BROWN: When did you decide to direct this film?
SHERIDAN: I always knew that this one I would direct. I would rather it not get made than be made with another director. There are countless directors better than me—this is the first time I’ve done this at this scale—but I knew that if I did it, it would be done exactly the way I promised friends of mine on the res it would be done and that the vision wouldn’t be diluted and the message wouldn’t change. That was more important to me.
BROWN: Does it feel more personal than Hell or High Water or Sicario?
SHERIDAN: It’s very personal for different reasons. Hell or High Water is not autobiographical, but it’s about the region where I’m from and members of my family, so it’s about something rooted in truth for me. It’s personal in a very specific way. Whereas this is personal in a way that is a little more difficult to articulate.
BROWN: You’ve said that you’ve never directed on this scale before, and a lot of outlets have called Wind River your directorial debut, but you are credited as having directed before. Does Wind River feel like your debut?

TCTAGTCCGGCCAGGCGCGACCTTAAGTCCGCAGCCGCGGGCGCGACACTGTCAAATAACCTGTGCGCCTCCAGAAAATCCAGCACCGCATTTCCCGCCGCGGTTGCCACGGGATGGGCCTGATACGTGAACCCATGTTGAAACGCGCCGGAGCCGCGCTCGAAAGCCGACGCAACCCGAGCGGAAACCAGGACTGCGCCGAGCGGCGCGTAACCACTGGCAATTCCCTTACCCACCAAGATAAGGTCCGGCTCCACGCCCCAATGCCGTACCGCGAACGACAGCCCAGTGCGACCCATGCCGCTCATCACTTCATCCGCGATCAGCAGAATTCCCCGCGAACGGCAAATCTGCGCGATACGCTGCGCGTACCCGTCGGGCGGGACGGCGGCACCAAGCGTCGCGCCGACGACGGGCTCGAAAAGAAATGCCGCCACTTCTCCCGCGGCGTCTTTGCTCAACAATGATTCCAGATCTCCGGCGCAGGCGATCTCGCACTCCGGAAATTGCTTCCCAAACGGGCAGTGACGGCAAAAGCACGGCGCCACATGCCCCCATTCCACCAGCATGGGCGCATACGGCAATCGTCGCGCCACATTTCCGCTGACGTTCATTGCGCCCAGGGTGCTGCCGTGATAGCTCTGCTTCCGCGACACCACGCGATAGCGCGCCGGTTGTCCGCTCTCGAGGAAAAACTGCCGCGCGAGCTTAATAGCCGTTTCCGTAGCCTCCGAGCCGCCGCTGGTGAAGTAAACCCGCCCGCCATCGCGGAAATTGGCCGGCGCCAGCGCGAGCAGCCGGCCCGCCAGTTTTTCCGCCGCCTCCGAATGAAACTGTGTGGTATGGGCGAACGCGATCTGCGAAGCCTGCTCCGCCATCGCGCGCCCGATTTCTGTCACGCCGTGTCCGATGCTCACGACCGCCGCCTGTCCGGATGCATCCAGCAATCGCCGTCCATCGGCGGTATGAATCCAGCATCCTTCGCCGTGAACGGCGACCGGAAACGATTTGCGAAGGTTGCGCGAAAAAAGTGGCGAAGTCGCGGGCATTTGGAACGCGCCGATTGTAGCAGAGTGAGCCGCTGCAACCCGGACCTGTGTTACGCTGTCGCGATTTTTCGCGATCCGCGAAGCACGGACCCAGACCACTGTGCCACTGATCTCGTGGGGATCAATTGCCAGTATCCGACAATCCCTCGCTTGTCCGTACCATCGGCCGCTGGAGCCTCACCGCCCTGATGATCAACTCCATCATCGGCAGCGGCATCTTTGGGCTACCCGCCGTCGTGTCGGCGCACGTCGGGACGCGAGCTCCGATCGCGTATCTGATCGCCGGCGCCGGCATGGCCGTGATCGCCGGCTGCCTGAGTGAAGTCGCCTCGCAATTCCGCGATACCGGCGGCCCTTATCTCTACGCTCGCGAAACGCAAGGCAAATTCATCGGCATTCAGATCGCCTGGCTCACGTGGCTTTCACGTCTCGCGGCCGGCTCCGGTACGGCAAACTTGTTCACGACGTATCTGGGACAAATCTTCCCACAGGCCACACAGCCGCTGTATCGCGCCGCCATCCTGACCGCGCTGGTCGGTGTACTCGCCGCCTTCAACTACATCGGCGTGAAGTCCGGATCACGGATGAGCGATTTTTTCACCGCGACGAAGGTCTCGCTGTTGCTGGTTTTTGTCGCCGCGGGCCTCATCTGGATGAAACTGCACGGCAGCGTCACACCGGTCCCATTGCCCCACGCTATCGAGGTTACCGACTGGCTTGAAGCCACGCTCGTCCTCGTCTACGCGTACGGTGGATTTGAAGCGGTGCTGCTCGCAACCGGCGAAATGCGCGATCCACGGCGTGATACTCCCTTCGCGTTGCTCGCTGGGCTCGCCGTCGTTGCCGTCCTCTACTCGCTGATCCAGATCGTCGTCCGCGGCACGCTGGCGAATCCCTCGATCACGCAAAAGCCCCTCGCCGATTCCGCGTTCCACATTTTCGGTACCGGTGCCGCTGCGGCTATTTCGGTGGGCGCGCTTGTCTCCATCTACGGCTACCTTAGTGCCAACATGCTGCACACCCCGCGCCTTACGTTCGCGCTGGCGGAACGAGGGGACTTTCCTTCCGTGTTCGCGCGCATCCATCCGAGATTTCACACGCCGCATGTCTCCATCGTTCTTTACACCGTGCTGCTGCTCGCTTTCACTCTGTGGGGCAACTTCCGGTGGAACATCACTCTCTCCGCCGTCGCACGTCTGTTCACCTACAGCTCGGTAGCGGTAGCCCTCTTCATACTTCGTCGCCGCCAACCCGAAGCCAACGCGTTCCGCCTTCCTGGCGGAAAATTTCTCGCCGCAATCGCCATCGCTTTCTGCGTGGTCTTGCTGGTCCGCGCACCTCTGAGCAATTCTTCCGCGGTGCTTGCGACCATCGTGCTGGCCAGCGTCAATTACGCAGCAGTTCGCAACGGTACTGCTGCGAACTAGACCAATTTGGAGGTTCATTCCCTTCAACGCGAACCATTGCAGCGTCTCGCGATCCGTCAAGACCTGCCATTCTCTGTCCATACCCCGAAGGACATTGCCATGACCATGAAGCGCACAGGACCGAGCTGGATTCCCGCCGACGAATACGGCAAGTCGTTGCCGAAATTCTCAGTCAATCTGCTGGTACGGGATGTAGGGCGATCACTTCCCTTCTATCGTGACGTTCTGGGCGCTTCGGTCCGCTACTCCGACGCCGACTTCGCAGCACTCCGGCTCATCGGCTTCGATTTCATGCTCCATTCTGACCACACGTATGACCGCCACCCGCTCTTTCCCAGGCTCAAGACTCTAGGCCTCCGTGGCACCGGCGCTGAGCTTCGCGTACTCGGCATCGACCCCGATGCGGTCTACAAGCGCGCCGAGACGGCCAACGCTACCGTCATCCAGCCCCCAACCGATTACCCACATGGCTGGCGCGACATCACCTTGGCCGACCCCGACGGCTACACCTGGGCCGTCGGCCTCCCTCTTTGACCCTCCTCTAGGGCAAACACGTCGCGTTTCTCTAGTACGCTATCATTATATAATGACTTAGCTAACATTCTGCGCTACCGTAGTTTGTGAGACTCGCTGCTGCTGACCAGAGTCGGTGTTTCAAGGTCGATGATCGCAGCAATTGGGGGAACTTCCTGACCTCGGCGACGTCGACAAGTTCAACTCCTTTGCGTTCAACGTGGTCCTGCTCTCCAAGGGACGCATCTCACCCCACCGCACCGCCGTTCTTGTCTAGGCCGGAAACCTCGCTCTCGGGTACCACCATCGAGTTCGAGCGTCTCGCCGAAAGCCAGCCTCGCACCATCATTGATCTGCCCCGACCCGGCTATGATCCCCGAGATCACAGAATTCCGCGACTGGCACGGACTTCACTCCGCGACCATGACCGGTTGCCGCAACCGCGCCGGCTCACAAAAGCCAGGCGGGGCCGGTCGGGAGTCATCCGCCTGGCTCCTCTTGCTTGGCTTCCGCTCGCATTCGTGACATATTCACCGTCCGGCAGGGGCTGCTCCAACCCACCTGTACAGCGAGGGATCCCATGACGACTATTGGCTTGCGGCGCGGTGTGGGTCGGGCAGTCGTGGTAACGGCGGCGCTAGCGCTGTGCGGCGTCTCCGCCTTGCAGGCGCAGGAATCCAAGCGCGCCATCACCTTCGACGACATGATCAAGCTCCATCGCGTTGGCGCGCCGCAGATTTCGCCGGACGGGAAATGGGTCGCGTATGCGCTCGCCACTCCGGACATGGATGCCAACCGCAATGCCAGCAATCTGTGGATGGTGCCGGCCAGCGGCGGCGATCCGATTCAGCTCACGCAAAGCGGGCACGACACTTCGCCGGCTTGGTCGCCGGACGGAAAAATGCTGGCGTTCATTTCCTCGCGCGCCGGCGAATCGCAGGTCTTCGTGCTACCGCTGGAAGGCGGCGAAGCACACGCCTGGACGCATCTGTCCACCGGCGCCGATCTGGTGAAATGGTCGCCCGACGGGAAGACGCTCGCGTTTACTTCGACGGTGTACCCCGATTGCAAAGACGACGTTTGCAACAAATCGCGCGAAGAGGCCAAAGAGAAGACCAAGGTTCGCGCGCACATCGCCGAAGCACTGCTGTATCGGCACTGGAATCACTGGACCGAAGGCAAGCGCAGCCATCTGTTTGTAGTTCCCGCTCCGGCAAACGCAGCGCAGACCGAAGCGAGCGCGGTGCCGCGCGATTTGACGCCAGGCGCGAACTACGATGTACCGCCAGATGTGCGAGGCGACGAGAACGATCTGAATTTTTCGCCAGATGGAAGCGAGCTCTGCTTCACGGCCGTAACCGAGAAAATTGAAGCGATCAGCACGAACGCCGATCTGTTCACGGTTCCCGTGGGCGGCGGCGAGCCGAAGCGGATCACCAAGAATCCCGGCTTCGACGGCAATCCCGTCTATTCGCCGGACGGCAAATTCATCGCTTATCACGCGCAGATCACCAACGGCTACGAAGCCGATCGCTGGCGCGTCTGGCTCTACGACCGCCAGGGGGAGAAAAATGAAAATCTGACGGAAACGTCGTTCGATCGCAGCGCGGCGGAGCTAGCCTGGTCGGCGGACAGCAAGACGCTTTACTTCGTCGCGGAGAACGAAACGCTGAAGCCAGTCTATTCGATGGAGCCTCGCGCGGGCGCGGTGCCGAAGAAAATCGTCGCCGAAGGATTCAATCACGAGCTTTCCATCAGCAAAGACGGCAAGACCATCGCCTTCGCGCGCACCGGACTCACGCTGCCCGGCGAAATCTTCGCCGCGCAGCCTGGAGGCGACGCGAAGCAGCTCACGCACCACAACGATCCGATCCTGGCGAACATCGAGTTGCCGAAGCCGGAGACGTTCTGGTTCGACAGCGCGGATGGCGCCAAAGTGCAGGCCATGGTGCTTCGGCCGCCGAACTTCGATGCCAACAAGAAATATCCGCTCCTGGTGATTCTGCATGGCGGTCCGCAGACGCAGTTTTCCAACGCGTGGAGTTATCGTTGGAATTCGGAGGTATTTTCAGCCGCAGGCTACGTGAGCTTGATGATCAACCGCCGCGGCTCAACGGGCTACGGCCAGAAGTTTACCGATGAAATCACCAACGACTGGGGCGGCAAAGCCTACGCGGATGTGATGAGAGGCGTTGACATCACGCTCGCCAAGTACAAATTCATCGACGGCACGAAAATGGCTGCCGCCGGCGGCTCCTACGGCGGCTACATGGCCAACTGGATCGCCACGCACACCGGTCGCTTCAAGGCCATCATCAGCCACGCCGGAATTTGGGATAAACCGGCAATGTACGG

SHERIDAN: The thing that I directed before was a student film that a friend of mine was going to direct. He wrote it, starred in it, and produced it, and when he was about to start, he freaked out because he realized he’d bitten off more than he could chew. He asked me if I would come in and help guide the thing and that’s what I did. He called me the director, but this wasn’t any kind of professional production—it was generous to call me that. I don’t consider that a debut of any sort.
BROWN: Are you very happy with how you executed your vision in Wind River? Does it feel like the movie you first envisioned?
SHERIDAN: It does. Do I wish that I could have had one or two more days to go get this shot, and do I regret I spent so much time shooting this that didn’t even make it to the film? Sure. You learn those lessons. But I’m proud of the work we did. I’m really proud of the actors. I think that Nick [Cave] and Warren [Ellis]’s score is breathtaking, I think Ben [Richardson]’s photography is incredible. What we did with what little we had, I’m extremely proud and grateful.
WIND RIVER IS OUT NOW IN SELECT THEATERS.